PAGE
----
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Law and Politics

1897

[Civil and Military Gazette] had editorialized on the Ahmadiyya being a threat to peace. This issue and the [Muhammadi Begum] saga led to a climax of a long-simmering feud between Mirza Ghulam Ahmad and Muhammad Hussain Batalvi. The government had to intervene and both parties signed a court-dictated order and Mirza had to promise to stop prophesying doom and death of his opponents, thus ending a decade of death prediction drama in the Punjab.


1930s - Kashmir Committee

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With the sudden unrest in Kashmir, the British Government in India looked to the Ahmadiyya to provide some:
The death-knell on Ahmadi activities came a few days later. C.C. Garbett of the Punjab Government informed Wingatge that legal action could not be taken against the Mirza Mahmud's tracts, but he also suggested strongly that the Government give no future interviews to Ahmadis as they were using these occasions as propaganda. Garbett's critical but perceptive remark soon became a policy of both the Punjab and Delhi Governments and helps explain the ambiguous role the Government took towards the Ahmadis in their direct confrontations with the Ahrar in the Punjab during late 1934-36. The documentation of the events, claims and counter-claims of the Ahmadis, the Ahrar, the Azad, 'Abdullah and the several governments involved in the Kashmir crisis of 1931-34 demonstrates clearly how religious, political and economic variable forces could not be separated. The Ahmadiyah, while claiming to be in Kashmir for religious reasons and intensely loyal to Government, in fact were acting in a most political manner which ran counter to British support of the Darbar in Kashmir. (Lavan p.160)
As a result of the Kashmir Committee situation, the Ahrar decided to confront the Ahmadiyya –
When the Ahrars had attempted to establish an office in Qadiyan in 1933, the Ahmadis, claiming the building in question to be theirs, tore it down and built latrines on the site. In addition, the Government often had received complaints from non-Ahmadi residents of Qadiyan that they had been harassed by Ahmadis. Such oppression, Garbett suggested, might have been the reason that the Ahrar had so many sympathizers in the immediate area of Qadiyan. (Lavan p.166)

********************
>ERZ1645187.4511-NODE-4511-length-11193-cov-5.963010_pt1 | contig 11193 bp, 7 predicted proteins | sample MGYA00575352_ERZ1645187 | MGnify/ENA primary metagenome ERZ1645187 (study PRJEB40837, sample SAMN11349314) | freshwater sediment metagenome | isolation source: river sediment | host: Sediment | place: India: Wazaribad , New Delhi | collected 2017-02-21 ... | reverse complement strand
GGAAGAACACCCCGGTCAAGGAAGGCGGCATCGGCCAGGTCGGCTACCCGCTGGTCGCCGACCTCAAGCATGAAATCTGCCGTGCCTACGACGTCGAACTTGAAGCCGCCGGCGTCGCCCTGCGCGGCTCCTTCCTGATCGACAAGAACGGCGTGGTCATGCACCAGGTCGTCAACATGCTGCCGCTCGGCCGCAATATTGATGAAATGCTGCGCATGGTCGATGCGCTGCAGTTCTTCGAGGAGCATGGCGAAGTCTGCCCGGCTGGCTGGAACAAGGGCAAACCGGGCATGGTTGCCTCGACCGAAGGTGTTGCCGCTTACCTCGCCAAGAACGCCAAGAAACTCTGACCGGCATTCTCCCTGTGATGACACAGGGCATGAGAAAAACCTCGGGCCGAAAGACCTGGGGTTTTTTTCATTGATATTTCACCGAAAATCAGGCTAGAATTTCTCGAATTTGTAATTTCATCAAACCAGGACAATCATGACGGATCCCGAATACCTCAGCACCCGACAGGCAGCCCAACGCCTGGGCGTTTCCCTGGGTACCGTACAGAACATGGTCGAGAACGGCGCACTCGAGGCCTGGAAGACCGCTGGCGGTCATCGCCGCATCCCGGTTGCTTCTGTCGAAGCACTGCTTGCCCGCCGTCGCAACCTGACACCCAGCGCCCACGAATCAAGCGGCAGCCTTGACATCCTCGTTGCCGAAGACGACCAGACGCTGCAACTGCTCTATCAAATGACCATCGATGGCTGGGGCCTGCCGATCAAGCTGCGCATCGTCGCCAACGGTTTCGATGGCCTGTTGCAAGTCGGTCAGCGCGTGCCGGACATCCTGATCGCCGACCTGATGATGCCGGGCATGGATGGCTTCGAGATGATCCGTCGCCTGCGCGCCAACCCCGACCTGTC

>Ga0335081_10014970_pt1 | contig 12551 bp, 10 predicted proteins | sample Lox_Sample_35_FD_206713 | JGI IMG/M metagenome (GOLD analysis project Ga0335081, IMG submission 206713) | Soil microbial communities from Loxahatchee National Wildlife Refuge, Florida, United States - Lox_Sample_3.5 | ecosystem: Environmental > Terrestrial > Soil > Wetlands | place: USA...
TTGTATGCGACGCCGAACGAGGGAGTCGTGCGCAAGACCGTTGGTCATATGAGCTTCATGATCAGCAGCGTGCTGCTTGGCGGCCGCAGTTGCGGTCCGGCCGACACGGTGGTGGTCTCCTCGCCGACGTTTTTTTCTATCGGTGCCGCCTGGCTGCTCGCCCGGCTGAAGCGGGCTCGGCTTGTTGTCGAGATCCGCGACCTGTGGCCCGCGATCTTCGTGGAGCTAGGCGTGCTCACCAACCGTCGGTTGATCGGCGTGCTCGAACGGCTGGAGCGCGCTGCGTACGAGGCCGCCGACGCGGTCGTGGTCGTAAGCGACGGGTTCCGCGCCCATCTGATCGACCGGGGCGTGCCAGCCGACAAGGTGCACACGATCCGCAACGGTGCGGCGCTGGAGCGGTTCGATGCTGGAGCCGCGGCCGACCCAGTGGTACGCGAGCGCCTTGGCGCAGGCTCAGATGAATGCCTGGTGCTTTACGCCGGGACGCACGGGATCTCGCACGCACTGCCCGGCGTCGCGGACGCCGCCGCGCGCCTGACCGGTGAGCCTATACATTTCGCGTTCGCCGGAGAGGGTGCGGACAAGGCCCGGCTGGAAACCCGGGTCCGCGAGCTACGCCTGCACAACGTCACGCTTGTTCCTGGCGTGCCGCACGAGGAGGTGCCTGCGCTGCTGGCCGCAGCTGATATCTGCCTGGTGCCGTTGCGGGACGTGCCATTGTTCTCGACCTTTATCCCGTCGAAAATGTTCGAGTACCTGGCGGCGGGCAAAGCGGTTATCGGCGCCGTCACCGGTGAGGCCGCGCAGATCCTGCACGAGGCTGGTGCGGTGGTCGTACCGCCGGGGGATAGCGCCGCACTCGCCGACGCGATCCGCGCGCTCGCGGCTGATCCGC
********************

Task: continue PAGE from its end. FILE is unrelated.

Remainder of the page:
Mirza Mahmud Ahmad started to call up 2,500 armed volunteers from all over India, and stocked up on metal sticks. The government did not like it and tried to enforce orders against him, he felt betrayed by the government, but the British government had had enough of the Ahmadiyya –
On November 8, 1934, the khalifatul-masih II, Mahmud Ahmad . . . attacked the Government for unwarranted use of a civil disobedience ordinance against him, claiming that orders to Ahmadis to come to Qadiyan were not his responsibility but rather of another Ahmadi official working under the “Sadr Anjuman Ahmadiyya,” “authorised . . . in matters of this kind, any course he deems fit, without as much as mentioning the matter to me or to the Anjuman . . .” The logical outcome of Government policy, he went on to argue, would be to drag him into court every time some Ahmadi committed an offence, no matter where or when.

A reasonable historical evaluation cannot justify Mahmud Ahmad's protest on these grounds. Within a year after his succession to the leadership, he had taken power from the Sadr Anjuman and insisted that all major decisions of the community be approved by him.

In the days and weeks to come, the British carefully investigated activities at Qadiyan and thereby created even more tension between themselves and the Ahmadiyas. The growing political awareness and involvement of the movement became more clear when the Ahmadiya started to put up candidates for public election for the Punjab Legislature. (Lavan, p. 168 onwards)
As part of the Ahrar controversy and prosecutions brought on both sides –
As early as January 4, 1934, some ten months before the Ahrar controversy reached its first climax, action had been taken against Ahmadis for the publication of the tract, Ulema-i-Su-ke-karname, or The Deeds of the Wicked 'Ulama'. The author, 'Abdul Karim Naqid (secretary of the Pathankot Ahmadiyah in Gurdaspur District) was prosecuted under Section 295-A of the Indian Penal Code for insulting the religious beliefs of the Sunni Mohammadans. (Lavan, p.169)
At this time, signs of the Ahmadiyya becoming a cult started to emerge. As Mirza Mahmud Ahmad had lost reasonable men through power purges, the Ahmadiyya went off the rails and started to confuse the religious with the political:
June, 1935, Review of Religions: (Lavan, p. 174): Iqbal . . . . “certain class of mullahs, aided and abetted by a few third class politicians and notoriety-hunters, followed by an unthinking and unreasoning rabble . . .” for his participation in the “highly mendacious and malicious propaganda” being carried on against the Ahmadis.

United Kingdom


Israel

Ahmadiyya maintains its Middle East Headquarters in Israel and one prominent family in Kababir forms the core of its Israeli membership. Foreign (Pakistani / Indian) missionaries also go there on deputation, but their presence is not publicly acknowledged. Ahmadiyya have never criticized Israel, which is a distinction not shared by any other Islamic group of whatever political stripe.

Sri Lanka

LankaWeb reports a prominent Ahmadiyya follower – Dr. Iftikhar Ahmed Ayaz, an OBE and a United Nations Peace Envoy – on 10 June 2010:
(Ahmadiyya) . . . are known to be law abiding, peace loving and completely non violent. Their teachings prohibit protests, demonstrations, industrial strikes and agitations.